Critical Condition

The Best Defense Is a Good Offense

As my piece published this morning by the New York Post details, only 1 percent of the costs of Senator Reid’s new bill would kick in until the fifth year of its alleged “first ten years.” Starting in 2014, 99 percent of the bill’s costs would hit, meaning that its real first ten years are from 2014 to 2023. 

In that real first decade, the CBO reports that the bill would cost $1.8 trillion, raise Americans’ taxes by $892 billion, siphon $802 billion out of Medicare, and — if doctors’ pay under Medicare isn’t really cut by 23 percent and never raised back up — would increase our deficits by $286 billion. 

On NRO today, Tevi Troy and I suggest a Republican alternative — one that would lower premiums, bend the cost-curve down, reduce the number of uninsured by half, and still be deficit-neutral (without having to cut doctors’ fees to make that deficit-neutral claim). Our proposal wouldn’t raise taxes, would divert hundreds of billions of dollars from already barely-solvent Medicare, and wouldn’t dramatically increase the federal government’s power and control over our health-care system.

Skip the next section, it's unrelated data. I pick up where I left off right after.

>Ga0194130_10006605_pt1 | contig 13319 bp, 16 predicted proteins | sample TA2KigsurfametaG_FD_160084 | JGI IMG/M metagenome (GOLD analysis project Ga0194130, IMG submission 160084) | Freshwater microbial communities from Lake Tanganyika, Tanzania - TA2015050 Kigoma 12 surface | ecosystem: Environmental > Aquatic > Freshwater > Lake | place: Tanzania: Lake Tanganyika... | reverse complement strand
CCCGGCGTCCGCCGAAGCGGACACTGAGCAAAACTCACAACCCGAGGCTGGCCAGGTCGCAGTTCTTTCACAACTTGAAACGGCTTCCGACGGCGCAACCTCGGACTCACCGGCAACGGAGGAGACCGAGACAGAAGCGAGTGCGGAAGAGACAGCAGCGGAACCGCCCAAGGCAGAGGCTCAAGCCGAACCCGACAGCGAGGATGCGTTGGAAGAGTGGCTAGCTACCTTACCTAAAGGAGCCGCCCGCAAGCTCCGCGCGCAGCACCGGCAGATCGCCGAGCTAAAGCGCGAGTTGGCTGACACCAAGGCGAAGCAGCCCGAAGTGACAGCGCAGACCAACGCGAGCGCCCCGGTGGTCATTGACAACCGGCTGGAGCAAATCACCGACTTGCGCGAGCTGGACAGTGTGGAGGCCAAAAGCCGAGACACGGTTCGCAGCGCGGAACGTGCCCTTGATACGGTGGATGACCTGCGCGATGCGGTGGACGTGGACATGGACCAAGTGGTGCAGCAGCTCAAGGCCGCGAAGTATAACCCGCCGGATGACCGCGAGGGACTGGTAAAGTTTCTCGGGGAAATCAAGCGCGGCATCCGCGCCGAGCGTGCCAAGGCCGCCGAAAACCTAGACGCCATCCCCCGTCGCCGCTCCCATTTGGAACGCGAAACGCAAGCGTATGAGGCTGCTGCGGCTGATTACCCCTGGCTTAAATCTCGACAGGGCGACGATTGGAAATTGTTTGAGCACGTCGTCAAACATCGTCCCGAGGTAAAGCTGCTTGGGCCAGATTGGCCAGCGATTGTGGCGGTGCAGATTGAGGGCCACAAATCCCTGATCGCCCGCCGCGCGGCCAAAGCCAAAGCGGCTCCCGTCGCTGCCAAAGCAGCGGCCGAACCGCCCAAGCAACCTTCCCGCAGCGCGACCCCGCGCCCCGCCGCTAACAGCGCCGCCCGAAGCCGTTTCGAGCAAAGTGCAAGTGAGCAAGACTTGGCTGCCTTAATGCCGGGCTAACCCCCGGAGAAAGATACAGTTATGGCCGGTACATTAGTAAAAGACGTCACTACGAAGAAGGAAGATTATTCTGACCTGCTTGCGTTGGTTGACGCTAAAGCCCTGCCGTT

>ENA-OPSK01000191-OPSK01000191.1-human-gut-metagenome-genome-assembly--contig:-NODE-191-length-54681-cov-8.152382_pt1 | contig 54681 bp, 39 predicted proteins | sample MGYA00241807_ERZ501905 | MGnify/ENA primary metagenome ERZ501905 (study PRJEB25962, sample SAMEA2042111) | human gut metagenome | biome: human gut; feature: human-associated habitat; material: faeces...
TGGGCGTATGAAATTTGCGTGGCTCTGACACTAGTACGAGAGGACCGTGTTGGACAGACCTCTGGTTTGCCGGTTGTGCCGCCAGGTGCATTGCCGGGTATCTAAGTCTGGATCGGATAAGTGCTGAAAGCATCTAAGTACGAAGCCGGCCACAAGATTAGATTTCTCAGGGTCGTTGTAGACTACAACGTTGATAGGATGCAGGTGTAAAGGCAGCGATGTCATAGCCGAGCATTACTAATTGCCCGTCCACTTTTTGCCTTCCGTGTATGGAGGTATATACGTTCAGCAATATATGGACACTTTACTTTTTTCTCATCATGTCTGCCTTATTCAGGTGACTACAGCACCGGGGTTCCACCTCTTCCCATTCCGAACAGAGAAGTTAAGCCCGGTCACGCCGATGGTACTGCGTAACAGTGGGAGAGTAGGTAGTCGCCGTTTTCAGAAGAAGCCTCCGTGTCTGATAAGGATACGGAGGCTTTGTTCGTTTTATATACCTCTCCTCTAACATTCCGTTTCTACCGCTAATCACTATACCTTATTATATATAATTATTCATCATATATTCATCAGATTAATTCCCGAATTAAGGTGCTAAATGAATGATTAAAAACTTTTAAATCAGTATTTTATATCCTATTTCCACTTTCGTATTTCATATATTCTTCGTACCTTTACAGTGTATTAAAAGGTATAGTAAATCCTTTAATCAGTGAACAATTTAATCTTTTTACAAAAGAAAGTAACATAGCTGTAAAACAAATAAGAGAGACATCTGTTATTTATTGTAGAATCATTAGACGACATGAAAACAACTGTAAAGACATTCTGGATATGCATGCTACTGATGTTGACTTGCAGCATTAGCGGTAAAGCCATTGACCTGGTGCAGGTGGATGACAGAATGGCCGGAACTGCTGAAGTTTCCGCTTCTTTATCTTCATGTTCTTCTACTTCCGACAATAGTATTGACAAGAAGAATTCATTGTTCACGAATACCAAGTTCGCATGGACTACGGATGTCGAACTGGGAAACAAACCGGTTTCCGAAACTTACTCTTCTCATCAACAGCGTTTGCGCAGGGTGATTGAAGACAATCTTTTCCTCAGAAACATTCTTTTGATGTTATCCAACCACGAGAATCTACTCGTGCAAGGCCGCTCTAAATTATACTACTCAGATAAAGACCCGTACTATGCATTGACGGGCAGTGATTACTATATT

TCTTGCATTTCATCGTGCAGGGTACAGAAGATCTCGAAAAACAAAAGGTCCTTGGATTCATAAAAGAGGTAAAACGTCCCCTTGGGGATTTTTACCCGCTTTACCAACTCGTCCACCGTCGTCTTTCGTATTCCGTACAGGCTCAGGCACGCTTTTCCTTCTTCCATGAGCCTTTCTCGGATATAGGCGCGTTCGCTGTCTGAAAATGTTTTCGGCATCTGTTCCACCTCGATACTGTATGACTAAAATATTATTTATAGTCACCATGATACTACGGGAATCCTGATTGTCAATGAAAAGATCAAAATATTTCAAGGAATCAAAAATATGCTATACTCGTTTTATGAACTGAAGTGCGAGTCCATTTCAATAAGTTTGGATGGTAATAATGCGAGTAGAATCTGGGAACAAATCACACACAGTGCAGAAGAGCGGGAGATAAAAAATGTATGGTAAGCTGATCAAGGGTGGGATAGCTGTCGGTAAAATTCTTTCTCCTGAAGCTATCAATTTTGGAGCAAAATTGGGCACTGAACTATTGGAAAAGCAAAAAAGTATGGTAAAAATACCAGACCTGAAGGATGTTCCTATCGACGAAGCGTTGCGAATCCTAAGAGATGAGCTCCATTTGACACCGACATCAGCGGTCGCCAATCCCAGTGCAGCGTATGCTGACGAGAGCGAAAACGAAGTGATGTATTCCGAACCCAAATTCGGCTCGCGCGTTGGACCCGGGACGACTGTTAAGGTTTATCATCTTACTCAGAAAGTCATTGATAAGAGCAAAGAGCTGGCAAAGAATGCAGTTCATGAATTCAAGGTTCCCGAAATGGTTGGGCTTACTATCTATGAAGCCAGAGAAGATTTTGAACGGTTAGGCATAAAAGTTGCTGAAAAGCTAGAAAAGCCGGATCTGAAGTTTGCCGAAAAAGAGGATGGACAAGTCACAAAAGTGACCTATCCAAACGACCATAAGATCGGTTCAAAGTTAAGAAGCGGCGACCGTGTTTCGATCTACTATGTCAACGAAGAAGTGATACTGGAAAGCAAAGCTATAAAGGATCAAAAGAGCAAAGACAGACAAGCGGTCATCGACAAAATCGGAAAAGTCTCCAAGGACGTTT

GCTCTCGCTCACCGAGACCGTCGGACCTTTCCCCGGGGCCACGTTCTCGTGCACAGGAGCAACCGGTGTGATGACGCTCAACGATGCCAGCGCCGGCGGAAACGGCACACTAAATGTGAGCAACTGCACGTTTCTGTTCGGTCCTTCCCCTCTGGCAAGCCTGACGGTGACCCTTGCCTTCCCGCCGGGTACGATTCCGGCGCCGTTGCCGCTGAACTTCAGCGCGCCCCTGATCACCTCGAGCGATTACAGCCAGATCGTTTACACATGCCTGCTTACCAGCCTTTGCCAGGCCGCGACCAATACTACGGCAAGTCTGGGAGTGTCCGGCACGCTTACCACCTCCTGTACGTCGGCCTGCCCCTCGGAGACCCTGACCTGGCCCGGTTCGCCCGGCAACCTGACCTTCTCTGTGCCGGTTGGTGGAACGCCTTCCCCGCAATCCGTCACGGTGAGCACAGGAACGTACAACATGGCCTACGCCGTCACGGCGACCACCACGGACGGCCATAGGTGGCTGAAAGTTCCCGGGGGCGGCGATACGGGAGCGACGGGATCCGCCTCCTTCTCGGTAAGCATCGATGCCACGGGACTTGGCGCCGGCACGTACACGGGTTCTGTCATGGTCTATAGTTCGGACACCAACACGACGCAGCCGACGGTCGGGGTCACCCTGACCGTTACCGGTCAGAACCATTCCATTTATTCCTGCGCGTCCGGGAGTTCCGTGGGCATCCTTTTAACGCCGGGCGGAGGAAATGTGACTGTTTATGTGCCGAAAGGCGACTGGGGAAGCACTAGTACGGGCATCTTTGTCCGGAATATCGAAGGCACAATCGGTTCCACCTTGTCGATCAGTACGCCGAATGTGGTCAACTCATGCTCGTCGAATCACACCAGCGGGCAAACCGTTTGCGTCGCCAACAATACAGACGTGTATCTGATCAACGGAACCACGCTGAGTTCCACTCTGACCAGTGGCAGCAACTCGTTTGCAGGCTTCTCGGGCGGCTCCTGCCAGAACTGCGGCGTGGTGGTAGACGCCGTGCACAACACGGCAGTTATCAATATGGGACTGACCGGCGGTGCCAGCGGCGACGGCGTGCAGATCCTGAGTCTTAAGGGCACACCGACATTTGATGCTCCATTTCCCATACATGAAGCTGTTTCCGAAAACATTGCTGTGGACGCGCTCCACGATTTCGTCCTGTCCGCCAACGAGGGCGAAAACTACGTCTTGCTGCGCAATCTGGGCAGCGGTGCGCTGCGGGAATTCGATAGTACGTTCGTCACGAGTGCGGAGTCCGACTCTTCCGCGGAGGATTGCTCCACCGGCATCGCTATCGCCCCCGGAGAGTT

By providing a blueprint for real reform — reform that doesn’t mess with anyone’s employer-provided insurance or its tax status –Republicans could more starkly portray the indefensible nature of the Democrats’ already unpopular bills. Americans are thirsting for an alternative to seeing their taxes, premiums, and deficits increase, while their quality of care and liberty decrease. Senate Republicans should give it to them — and now.